Glendening to work 2 days a week in city

January 11, 1995|By John W. Frece | John W. Frece,Sun Staff Writer Sun staff writer Harold Jackson contributed to this article.

Parris N. Glendening, who next week is to become the first Maryland governor from the Washington suburbs in more than a century, says he plans to spend at least two work days a week in Baltimore once the General Assembly session is over.

Mr. Glendening also indicated he is likely to move the governor's Baltimore office from the state office complex at 301 W. Preston St. and set up shop instead in the William Donald Schaefer Tower, the recently renamed former Merritt Tower at 6 St. Paul St.

Mr. Glendening's transition team has occupied offices on the 22nd floor of the state-owned office building for the past two months, and the governor-elect has apparently fallen in love with the downtown building's view of the Inner Harbor.

Compared with Preston Street, which he described in a meeting with editors of The Sun this week as a typical governmental monolith that was dull, boring and depressing, he said the glitzy, 28-story Schaefer Tower would be a great place to entertain business executives looking to build or expand operations in Maryland.

"One of Parris' main priorities is the stimulation of the economy, and he feels his presence in the business community is another kind of graphic demonstration of where he has his priorities," said Glendening spokesman Tim Ayres.

"Baltimore is the state's principal city, so it does make sense for the governor to spend some time there," said Champe C. McCulloch, president of the Maryland Chamber of Commerce.

"The opportunity to show to business people some of the economic potential of Baltimore City is one that is very important to the state. We won't solve the economic ills of the state without solving the economic ills of Baltimore City," he said.

Mr. Ayres also said Mr. Glendening's presence in the city should help ease concerns about the priorities of a governor from the Washington suburbs.

"He does feel it is necessary to communicate to the Baltimore area that he is working for the entire state and that he still realizes he is somewhat of an unknown presence in the Baltimore community," Mr. Ayres said.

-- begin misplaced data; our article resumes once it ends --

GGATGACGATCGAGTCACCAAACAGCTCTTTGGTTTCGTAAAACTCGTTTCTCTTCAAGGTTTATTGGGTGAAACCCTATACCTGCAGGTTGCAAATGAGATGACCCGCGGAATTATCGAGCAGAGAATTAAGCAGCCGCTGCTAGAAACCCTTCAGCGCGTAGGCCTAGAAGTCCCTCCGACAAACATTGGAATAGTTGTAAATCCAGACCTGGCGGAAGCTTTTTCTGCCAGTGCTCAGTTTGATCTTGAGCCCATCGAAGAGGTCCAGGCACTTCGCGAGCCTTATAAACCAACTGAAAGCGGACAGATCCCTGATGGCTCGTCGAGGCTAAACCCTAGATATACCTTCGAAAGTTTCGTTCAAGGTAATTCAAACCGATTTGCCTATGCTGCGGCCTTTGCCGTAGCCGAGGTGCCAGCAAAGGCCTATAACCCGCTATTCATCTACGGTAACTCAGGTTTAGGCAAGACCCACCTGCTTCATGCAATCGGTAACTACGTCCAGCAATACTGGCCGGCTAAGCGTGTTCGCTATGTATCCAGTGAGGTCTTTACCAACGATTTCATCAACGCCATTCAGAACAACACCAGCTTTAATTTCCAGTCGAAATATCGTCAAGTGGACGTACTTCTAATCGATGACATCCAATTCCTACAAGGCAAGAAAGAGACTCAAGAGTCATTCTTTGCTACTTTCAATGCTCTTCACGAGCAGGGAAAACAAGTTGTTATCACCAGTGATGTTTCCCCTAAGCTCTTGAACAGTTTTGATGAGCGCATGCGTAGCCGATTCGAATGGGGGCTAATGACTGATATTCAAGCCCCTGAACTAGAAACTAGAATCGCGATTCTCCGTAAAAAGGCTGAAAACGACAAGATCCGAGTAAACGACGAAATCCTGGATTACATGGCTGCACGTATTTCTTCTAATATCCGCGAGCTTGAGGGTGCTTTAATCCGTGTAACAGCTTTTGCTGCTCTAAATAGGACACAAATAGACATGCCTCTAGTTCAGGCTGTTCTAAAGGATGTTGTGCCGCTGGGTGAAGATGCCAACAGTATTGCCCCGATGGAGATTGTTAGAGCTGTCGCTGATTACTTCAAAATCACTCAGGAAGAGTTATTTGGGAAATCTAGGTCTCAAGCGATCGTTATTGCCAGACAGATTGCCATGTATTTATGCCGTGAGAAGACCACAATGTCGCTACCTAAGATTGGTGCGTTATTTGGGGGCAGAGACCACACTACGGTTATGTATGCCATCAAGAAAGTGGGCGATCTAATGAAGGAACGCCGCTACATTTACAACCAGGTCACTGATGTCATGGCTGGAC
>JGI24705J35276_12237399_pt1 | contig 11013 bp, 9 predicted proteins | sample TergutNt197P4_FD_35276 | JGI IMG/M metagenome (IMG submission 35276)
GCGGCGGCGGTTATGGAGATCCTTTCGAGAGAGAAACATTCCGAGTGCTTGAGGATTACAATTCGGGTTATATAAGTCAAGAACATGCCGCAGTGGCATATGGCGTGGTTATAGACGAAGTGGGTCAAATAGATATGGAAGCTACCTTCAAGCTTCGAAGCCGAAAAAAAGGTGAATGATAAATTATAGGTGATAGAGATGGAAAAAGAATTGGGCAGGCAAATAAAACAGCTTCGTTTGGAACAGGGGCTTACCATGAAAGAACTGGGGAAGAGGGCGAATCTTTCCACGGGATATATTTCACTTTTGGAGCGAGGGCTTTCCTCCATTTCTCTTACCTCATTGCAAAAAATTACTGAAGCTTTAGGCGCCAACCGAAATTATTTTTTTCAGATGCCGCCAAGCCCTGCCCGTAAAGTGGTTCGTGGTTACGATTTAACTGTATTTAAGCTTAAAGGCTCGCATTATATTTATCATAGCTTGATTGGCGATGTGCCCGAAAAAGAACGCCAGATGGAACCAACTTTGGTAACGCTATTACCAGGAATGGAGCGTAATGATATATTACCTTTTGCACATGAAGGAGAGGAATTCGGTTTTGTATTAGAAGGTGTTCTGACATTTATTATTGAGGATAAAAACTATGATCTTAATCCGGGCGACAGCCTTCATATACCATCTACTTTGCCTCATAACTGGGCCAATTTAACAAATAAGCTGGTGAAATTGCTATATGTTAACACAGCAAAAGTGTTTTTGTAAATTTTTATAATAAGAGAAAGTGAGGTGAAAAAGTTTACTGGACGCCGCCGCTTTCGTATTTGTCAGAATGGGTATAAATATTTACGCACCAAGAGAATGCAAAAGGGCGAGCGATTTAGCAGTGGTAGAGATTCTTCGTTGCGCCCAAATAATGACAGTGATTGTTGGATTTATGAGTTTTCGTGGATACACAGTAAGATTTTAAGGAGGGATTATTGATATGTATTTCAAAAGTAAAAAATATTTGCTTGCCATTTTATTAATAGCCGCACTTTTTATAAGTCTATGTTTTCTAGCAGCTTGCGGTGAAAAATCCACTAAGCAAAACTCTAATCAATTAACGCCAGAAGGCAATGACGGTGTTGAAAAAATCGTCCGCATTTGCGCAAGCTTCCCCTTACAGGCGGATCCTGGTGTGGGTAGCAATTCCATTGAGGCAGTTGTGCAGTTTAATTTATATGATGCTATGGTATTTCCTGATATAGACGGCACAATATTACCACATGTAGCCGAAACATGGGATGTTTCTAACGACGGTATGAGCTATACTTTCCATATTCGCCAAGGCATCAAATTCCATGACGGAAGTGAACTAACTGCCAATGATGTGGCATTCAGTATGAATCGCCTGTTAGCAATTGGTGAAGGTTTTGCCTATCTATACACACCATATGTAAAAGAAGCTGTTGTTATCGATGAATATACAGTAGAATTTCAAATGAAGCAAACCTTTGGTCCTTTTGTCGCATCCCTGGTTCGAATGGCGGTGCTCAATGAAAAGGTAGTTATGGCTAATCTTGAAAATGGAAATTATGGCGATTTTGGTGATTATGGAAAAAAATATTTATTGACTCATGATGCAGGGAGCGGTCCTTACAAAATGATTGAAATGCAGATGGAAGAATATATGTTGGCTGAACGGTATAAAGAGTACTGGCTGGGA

Mr. McCulloch said, "Whether this turns out to be more than symbolic remains to be seen, but there seems to be very little to be lost and much to be gained, so let's give it a whirl."

City Council President Mary Pat Clarke said, "I think it's great that the governor is coming home to Baltimore." She noted that Gov. William Donald Schaefer spent a couple days each week in Baltimore as well, but said he was from Baltimore, knew the city and the city knew him.

"It's important that the governor-elect will be coming to where his margin of victory occurred and where the action is in Maryland," Ms. Clarke said. "I think you get more business done walking down the street in Baltimore than anywhere else in the state."

She said Mr. Glendening has always been accessible, but said, "I'm glad he's going to be accessible next door. It saves gas."

The state purchased the copper-colored Merritt Tower last year for $12.2 million and renamed it in September after Mr. Schaefer. It was built by Merritt Commercial Savings & Loan, one of the high-flying S&Ls that collapsed in 1985, plunging the state into a prolonged financial crisis.

For years, the building remained mostly vacant, but since the state purchased it, about 90 percent of the space has been allocated to various state agencies. The biggest tenants are the state Public Service Commission and the Mass Transit Administration, which is to move in over the next two months. Citibank, the Internal Revenue Service, and Metropolitan Fibers are among the building's other tenants.

If the governor's office were to be moved from Preston Street to St. Paul Street, other state agencies would likely move into the vacated space, Mr. Ayres said.

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